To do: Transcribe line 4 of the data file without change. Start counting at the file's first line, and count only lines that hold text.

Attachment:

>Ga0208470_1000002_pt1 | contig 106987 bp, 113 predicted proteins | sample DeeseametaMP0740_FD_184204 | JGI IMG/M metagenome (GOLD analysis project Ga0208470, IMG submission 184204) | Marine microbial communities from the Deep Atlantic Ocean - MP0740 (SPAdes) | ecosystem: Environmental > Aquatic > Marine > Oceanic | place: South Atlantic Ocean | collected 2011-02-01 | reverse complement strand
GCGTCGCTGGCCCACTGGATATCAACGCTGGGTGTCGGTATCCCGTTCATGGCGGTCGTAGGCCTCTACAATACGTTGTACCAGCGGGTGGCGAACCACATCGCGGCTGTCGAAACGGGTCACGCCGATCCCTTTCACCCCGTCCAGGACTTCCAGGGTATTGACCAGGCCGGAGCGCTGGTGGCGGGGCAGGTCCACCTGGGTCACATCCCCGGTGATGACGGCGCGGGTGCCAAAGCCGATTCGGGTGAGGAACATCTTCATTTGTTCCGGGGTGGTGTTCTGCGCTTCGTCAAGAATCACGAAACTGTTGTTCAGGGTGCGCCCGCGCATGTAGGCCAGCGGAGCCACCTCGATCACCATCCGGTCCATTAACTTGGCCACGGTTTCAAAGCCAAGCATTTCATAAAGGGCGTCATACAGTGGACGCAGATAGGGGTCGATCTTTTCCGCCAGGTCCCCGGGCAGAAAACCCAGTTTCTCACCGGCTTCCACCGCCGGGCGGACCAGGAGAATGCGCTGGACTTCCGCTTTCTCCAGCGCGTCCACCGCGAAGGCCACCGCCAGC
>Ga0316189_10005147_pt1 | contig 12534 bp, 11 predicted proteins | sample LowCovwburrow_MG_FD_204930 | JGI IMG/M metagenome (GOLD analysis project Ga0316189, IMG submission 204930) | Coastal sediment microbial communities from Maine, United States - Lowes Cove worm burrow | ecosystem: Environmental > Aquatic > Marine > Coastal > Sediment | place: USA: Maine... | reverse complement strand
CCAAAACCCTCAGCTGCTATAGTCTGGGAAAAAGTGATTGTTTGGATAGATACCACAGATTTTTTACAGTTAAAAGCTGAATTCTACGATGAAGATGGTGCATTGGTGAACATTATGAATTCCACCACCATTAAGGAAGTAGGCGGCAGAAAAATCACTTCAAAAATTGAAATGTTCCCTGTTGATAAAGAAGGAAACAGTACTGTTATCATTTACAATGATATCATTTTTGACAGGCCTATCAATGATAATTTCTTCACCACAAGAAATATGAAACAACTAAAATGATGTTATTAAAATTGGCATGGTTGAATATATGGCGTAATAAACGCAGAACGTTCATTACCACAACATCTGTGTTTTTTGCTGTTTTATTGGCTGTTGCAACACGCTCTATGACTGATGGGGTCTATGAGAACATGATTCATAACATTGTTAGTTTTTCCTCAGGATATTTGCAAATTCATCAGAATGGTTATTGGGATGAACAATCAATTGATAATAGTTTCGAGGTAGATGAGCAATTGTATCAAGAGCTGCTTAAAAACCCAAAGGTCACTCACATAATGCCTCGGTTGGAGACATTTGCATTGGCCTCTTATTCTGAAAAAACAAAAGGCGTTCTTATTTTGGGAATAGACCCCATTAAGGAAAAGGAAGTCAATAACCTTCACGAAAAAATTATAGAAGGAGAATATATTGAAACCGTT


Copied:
CCAAAACCCTCAGCTGCTATAGTCTGGGAAAAAGTGATTGTTTGGATAGATACCACAGATTTTTTACAGTTAAAAGCTGAATTCTACGATGAAGATGGTGCATTGGTGAACATTATGAATTCCACCACCATTAAGGAAGTAGGCGGCAGAAAAATCACTTCAAAAATTGAAATGTTCCCTGTTGATAAAGAAGGAAACAGTACTGTTATCATTTACAATGATATCATTTTTGACAGGCCTATCAATGATAATTTCTTCACCACAAGAAATATGAAACAACTAAAATGATGTTATTAAAATTGGCATGGTTGAATATATGGCGTAATAAACGCAGAACGTTCATTACCACAACATCTGTGTTTTTTGCTGTTTTATTGGCTGTTGCAACACGCTCTATGACTGATGGGGTCTATGAGAACATGATTCATAACATTGTTAGTTTTTCCTCAGGATATTTGCAAATTCATCAGAATGGTTATTGGGATGAACAATCAATTGATAATAGTTTCGAGGTAGATGAGCAATTGTATCAAGAGCTGCTTAAAAACCCAAAGGTCACTCACATAATGCCTCGGTTGGAGACATTTGCATTGGCCTCTTATTCTGAAAAAACAAAAGGCGTTCTTATTTTGGGAATAGACCCCATTAAGGAAAAGGAAGTCAATAACCTTCACGAAAAAATTATAGAAGGAGAATATATTGAAACCGTT